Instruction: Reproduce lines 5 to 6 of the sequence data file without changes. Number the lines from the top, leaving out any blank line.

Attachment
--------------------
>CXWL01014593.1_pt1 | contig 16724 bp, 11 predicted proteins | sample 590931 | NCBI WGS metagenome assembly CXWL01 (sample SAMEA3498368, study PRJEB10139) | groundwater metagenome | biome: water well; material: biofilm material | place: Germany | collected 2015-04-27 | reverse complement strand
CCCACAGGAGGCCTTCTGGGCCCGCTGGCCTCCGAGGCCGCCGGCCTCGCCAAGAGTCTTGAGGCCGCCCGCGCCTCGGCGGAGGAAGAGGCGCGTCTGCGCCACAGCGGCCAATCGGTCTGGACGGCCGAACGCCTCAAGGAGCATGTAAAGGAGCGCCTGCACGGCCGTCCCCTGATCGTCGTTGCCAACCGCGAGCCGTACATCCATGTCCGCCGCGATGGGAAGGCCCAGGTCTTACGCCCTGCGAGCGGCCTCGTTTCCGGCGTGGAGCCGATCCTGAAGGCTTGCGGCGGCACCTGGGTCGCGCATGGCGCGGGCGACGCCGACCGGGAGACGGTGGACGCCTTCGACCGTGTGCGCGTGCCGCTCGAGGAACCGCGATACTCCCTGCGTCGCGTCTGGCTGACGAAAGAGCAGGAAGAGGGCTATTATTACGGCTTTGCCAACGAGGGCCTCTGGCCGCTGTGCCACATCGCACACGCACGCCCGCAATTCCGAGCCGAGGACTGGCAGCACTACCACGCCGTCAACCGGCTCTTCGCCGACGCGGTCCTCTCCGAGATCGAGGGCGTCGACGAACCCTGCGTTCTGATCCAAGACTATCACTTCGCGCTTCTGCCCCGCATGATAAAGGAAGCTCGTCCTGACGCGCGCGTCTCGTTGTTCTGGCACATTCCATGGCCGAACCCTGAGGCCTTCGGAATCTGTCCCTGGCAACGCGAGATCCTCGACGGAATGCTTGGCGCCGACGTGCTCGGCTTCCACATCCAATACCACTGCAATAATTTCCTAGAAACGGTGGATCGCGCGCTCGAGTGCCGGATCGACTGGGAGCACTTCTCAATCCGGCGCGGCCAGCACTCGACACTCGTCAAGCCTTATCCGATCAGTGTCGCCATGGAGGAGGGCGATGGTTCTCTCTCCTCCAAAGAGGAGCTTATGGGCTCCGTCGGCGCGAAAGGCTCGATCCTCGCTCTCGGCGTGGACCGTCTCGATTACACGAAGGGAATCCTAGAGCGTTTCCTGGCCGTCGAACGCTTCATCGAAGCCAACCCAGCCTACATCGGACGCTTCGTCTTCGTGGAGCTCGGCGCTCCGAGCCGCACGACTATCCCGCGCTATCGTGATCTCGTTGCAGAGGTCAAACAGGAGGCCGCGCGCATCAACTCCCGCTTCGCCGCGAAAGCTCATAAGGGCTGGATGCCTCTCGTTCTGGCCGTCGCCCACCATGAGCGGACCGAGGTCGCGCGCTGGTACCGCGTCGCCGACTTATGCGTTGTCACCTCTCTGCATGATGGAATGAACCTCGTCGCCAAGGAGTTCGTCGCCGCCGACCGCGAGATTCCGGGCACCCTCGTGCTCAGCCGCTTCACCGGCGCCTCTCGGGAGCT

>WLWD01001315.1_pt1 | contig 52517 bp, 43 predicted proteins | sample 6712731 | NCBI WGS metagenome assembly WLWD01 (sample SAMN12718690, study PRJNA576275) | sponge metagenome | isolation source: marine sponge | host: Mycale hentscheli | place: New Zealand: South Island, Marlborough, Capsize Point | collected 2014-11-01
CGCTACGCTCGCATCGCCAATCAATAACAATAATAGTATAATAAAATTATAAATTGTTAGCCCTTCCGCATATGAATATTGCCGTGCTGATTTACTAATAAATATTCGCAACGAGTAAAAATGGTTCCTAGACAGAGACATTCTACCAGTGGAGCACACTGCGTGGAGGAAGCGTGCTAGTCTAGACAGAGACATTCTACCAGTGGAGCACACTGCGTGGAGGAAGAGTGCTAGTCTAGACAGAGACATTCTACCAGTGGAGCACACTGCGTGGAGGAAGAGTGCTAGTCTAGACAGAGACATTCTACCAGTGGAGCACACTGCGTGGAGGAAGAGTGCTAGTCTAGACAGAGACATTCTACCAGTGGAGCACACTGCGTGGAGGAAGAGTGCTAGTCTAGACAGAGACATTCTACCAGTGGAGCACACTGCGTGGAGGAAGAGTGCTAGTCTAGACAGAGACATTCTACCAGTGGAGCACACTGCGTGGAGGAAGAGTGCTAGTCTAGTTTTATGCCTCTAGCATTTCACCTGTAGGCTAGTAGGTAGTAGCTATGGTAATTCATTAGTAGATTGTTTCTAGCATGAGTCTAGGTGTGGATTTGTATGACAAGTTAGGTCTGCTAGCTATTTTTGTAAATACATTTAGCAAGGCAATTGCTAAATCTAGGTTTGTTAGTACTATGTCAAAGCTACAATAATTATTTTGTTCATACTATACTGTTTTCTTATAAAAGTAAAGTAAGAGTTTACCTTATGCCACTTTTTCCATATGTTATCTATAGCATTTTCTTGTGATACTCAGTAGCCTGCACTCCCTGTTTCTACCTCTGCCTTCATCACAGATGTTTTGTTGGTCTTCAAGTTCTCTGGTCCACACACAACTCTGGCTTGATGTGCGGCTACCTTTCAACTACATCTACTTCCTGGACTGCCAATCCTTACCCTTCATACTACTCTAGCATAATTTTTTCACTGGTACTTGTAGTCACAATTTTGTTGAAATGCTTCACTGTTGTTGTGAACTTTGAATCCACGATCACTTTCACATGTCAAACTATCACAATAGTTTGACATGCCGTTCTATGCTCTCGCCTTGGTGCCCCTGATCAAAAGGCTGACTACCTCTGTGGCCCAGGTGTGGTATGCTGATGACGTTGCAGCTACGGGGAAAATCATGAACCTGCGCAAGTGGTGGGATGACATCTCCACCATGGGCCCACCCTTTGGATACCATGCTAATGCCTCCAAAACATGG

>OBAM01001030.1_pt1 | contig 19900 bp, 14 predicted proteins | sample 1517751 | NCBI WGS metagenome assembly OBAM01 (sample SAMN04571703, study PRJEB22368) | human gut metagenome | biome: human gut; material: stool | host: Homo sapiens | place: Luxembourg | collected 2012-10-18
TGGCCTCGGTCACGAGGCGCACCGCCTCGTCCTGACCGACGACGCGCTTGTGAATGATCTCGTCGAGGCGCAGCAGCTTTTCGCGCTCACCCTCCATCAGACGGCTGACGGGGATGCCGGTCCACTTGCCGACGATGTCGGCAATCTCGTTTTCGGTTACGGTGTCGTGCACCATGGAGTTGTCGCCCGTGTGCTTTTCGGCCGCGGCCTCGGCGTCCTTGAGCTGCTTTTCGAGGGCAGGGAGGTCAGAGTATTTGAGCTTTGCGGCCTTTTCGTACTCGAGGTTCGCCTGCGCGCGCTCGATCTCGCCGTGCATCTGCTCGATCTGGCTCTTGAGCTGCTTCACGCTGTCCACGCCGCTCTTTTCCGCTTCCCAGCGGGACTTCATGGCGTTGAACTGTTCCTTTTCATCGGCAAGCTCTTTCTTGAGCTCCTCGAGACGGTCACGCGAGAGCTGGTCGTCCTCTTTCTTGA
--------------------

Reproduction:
>OBAM01001030.1_pt1 | contig 19900 bp, 14 predicted proteins | sample 1517751 | NCBI WGS metagenome assembly OBAM01 (sample SAMN04571703, study PRJEB22368) | human gut metagenome | biome: human gut; material: stool | host: Homo sapiens | place: Luxembourg | collected 2012-10-18
TGGCCTCGGTCACGAGGCGCACCGCCTCGTCCTGACCGACGACGCGCTTGTGAATGATCTCGTCGAGGCGCAGCAGCTTTTCGCGCTCACCCTCCATCAGACGGCTGACGGGGATGCCGGTCCACTTGCCGACGATGTCGGCAATCTCGTTTTCGGTTACGGTGTCGTGCACCATGGAGTTGTCGCCCGTGTGCTTTTCGGCCGCGGCCTCGGCGTCCTTGAGCTGCTTTTCGAGGGCAGGGAGGTCAGAGTATTTGAGCTTTGCGGCCTTTTCGTACTCGAGGTTCGCCTGCGCGCGCTCGATCTCGCCGTGCATCTGCTCGATCTGGCTCTTGAGCTGCTTCACGCTGTCCACGCCGCTCTTTTCCGCTTCCCAGCGGGACTTCATGGCGTTGAACTGTTCCTTTTCATCGGCAAGCTCTTTCTTGAGCTCCTCGAGACGGTCACGCGAGAGCTGGTCGTCCTCTTTCTTGA